Keeping Learning Fun with Participant Choice

My new book, Physical Literacy on the Move, helps teachers develop the physical literacy of their students. In this blog post, which I originally shared with Human Kinetics Europe, details the importance participant choice has on children’s learning.

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Physical literacy learning that integrates participant choice provides children with the opportunity to take ownership over their learning. It also encourages engagement in learning that matters most to them.

There are times when children and youths can make choices around personal interests or pursue learning options based on their specific needs.  The limitations of choice vary based on the specific participant, the game or activity, the facility and equipment available. As well as, other factors specific to each participants learning style. Educators act as facilitators while the children make choices around their activity/game groupings, equipment, game setup and adaptations to optimize the challenge and maximize the participation and fun.

Through the learning process, flexibility is key to creating a learning environment where participants have the opportunity to experiment with personal choices in order to work at their optimal level of challenge. Many small games or drills should be occurring at once to maximize participation. Letting each group make their own choices provides participants of all skill levels the opportunity to have their personal needs met when learning together within the same activity space.

There are three ways educators can offer participant choice within their physical literacy programming.

Modify the equipment

Allow participants the chance to select the type, colour or size of equipment. This provides students with the opportunity to develop the same fundamental movement or sports skills. As well as, making accommodations for their own interests or needs.

Example: When working on developing an overhand throw, does the size or colour of the object (because maybe it’s not even a ball) matter?

Modify the playing area

Allow participants the chance to change up the distance of the playing area, distance from the target or even the size of net. It provides them with the opportunity to increase or decrease the challenge of the activity as well as increase or decrease the physical activity intensity level.

Example: Beginning level participants, who are newly learning a fundamental movement or sports skill, might find value in a small activity area, decreasing the space to travel and a number of movement or sports skills required to travel through space.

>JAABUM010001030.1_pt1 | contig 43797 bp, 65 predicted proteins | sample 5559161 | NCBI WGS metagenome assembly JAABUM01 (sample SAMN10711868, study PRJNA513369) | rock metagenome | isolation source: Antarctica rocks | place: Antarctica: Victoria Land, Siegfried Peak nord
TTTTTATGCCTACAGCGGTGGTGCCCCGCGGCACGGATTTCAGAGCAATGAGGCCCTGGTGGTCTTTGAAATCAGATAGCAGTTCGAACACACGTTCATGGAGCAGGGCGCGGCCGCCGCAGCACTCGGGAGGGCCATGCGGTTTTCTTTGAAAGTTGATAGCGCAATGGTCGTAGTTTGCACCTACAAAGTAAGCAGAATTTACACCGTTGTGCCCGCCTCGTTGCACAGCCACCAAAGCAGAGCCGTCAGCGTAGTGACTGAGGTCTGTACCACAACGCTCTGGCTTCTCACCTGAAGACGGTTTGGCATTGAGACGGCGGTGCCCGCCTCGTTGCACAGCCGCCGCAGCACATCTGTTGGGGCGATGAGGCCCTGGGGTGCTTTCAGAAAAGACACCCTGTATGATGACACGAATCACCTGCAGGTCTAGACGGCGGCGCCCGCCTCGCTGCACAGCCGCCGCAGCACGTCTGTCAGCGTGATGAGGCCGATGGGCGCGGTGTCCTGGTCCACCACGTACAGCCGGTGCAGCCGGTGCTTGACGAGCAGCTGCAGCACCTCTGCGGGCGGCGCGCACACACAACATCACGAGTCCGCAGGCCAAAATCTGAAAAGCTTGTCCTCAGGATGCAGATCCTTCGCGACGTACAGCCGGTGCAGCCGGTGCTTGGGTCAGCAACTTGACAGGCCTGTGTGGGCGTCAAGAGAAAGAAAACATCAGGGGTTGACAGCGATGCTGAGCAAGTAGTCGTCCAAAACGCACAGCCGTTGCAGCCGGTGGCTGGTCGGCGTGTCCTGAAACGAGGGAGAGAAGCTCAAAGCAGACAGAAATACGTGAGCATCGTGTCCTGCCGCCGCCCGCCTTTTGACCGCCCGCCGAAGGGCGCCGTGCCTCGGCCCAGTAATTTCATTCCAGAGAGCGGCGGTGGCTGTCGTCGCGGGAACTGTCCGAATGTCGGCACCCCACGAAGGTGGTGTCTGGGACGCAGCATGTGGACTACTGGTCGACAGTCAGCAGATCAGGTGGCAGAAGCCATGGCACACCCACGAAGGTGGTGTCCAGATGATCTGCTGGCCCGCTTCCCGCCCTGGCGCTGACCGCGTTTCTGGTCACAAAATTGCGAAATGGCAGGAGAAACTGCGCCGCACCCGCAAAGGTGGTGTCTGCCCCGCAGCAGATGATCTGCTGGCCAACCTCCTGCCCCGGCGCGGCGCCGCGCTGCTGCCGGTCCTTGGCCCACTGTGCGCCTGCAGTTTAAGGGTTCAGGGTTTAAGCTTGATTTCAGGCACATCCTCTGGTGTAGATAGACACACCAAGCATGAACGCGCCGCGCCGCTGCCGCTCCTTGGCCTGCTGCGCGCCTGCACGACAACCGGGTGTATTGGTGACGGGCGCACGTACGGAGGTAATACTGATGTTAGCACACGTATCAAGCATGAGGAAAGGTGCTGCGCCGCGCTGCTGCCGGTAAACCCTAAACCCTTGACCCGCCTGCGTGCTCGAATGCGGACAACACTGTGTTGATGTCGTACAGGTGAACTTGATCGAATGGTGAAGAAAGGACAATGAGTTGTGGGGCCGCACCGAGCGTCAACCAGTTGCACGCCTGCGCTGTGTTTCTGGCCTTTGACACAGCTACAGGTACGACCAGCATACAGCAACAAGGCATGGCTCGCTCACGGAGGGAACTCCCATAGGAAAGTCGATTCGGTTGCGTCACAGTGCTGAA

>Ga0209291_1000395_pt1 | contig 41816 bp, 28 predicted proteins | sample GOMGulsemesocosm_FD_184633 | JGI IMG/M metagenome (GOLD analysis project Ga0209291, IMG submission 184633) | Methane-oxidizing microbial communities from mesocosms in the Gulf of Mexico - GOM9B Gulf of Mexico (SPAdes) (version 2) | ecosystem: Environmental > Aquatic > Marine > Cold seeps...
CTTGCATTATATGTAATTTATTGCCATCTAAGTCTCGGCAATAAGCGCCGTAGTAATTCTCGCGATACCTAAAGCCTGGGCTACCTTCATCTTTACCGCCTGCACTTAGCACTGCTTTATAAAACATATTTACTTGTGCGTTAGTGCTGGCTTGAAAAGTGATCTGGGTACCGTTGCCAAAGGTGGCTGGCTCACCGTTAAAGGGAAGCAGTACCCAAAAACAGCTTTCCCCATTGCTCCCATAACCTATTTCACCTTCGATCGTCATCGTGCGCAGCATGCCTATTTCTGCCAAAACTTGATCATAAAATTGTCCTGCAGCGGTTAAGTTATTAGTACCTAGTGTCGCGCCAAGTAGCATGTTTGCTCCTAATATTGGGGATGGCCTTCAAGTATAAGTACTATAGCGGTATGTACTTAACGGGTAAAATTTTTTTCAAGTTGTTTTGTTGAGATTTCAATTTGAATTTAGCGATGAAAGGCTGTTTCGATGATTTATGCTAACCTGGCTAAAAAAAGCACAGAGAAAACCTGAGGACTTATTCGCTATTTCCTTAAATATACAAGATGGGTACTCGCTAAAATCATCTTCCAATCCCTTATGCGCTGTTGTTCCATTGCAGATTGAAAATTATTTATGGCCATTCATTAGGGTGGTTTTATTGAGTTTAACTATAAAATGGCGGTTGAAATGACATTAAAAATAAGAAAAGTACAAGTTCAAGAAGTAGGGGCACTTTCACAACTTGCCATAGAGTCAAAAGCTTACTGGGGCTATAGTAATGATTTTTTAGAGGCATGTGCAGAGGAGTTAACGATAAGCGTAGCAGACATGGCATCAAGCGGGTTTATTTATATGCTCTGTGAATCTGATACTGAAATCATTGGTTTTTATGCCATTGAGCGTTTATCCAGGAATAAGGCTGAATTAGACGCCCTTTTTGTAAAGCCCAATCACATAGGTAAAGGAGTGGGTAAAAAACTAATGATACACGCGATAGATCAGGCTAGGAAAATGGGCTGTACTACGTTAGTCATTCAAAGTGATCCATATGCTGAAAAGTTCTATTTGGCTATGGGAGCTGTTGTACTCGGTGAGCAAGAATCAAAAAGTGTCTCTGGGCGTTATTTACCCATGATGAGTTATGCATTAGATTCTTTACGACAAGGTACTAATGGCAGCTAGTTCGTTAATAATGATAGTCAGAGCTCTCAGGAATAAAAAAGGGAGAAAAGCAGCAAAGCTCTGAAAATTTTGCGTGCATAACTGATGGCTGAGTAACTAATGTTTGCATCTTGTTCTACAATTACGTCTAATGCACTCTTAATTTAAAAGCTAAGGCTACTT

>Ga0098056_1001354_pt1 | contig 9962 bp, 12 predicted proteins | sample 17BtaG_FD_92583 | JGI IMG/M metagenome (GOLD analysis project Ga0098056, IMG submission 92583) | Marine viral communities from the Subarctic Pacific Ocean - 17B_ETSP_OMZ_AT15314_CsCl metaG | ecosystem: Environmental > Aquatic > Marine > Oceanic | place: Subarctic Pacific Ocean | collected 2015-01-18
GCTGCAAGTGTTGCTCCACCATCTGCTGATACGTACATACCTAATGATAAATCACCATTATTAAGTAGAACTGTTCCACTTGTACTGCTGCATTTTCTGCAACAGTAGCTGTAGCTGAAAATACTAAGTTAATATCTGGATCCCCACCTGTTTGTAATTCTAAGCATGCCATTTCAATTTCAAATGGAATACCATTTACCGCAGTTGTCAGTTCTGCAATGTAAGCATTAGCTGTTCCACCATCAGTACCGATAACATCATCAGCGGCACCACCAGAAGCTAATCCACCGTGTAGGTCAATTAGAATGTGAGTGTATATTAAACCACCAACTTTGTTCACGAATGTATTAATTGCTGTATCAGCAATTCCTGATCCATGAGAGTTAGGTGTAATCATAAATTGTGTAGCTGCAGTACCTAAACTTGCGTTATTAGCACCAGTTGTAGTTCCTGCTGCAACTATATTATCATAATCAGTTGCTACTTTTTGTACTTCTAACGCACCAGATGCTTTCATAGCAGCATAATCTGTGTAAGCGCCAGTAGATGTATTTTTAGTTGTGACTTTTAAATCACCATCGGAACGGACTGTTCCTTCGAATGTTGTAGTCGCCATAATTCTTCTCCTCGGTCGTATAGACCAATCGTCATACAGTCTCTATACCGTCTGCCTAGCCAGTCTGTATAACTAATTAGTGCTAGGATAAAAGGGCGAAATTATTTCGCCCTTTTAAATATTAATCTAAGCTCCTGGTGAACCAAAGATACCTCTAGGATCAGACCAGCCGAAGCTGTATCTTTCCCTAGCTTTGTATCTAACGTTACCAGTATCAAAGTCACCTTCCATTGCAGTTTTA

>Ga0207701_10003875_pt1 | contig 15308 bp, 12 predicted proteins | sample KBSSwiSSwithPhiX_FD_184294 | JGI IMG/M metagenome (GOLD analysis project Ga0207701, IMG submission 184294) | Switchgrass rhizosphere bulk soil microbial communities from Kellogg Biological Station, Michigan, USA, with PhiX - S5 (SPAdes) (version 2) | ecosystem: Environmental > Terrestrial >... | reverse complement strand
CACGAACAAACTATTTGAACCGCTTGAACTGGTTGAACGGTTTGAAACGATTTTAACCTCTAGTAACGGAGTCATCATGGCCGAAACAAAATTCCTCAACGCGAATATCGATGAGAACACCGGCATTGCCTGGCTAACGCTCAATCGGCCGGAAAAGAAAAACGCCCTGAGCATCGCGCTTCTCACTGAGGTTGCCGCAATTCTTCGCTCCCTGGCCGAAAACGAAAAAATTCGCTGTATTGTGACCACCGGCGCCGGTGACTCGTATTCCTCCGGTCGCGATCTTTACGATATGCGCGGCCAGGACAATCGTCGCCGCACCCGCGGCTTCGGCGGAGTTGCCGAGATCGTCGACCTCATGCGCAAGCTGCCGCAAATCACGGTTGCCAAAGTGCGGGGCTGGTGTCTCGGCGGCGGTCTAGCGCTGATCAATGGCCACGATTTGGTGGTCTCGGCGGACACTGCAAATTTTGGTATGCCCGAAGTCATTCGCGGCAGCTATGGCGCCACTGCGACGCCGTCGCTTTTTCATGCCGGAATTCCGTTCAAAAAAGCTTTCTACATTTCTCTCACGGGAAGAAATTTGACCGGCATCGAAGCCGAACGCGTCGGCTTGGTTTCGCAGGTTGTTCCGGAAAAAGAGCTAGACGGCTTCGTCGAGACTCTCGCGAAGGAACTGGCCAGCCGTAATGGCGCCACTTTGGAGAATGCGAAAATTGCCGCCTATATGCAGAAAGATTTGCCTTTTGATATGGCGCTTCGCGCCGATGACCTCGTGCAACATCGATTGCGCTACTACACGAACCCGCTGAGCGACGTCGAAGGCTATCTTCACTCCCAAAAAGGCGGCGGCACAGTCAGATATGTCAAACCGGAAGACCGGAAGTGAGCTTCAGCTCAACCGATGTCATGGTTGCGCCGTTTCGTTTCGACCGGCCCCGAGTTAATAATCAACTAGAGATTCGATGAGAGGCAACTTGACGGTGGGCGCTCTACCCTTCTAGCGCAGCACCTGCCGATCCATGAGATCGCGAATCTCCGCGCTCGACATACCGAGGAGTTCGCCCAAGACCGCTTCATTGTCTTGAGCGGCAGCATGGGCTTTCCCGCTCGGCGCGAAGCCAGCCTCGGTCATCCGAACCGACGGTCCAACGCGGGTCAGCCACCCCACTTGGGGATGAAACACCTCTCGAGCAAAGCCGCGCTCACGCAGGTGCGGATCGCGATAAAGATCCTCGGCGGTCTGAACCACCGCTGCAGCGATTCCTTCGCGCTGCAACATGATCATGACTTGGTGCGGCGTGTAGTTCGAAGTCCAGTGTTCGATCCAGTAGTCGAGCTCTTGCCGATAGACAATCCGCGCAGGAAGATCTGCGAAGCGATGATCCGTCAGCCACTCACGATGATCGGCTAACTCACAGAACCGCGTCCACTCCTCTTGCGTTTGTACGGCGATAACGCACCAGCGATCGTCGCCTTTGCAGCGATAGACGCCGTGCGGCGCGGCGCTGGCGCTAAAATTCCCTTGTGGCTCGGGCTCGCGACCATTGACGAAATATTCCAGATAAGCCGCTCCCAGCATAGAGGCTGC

Modify the rules

Allow participants the chance to select the scoring scheme. This can involve how many passes need to occur before a point is scored, or the number of steps each participant is allowed to take.

Example: High level participants might choose a point scoring scheme that favours more challenging skills in a game requiring aim and accuracy versus simply participation or getting the object in the area of a target.

Regardless of the physical literacy learning experience, the educator should maintain a focus on participant choice, helping to create a meaningful learning environment where the needs and interests of all participants matter while being active and learning together.

Featuring over 120 games and activities, my book, Physical Literacy on the Move is available to buy from humankinetics.com for $32.95. 

4 reasons to get students active this winter!

The following post is one I wrote for the Ophea Blog published January 13th. View the original post here.

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Photo via Ophea Canada

Winter is here! With the days shorter and the recess colder, even the best of us [or our students] can get a little blue.  Did you know that “more than one in five boys and one in three girls report feeling depressed or low at least once or more on a weekly basis?”[i] Luckily, moving more and sitting less can help to prevent the blues and help our students get back to their normal self. To help ward off those winter blues, this month’s #FactFriday brings you four reasons why it’s important to encourage your students to get physically active this winter and all year long:

  1. Physical activity has been found to improve mental health conditions, particularly anxiety, depression and general well-being.[ii]
  2. Physical activity was associated with a decreased likelihood of depression in a survey of 9,938 school-age children.[iii]
  3. The rise of mental health challenges faced by Canada’s children and youth is matched by a decrease in physical activity participation levels.[iv]
  4. Physical activity, sport and exercise is positively associated with mood, emotion and psychological wellbeing.[v]

Getting students physically active and to engage in regular daily physical activity not only decreases their risk of chronic illness but also supports their emotional well-being. The four reasons listed in this blog are mere examples of the positive impact regular physical activity has. It’s important to reflect on these benefits with students and help them to better understand the impact it has on their health.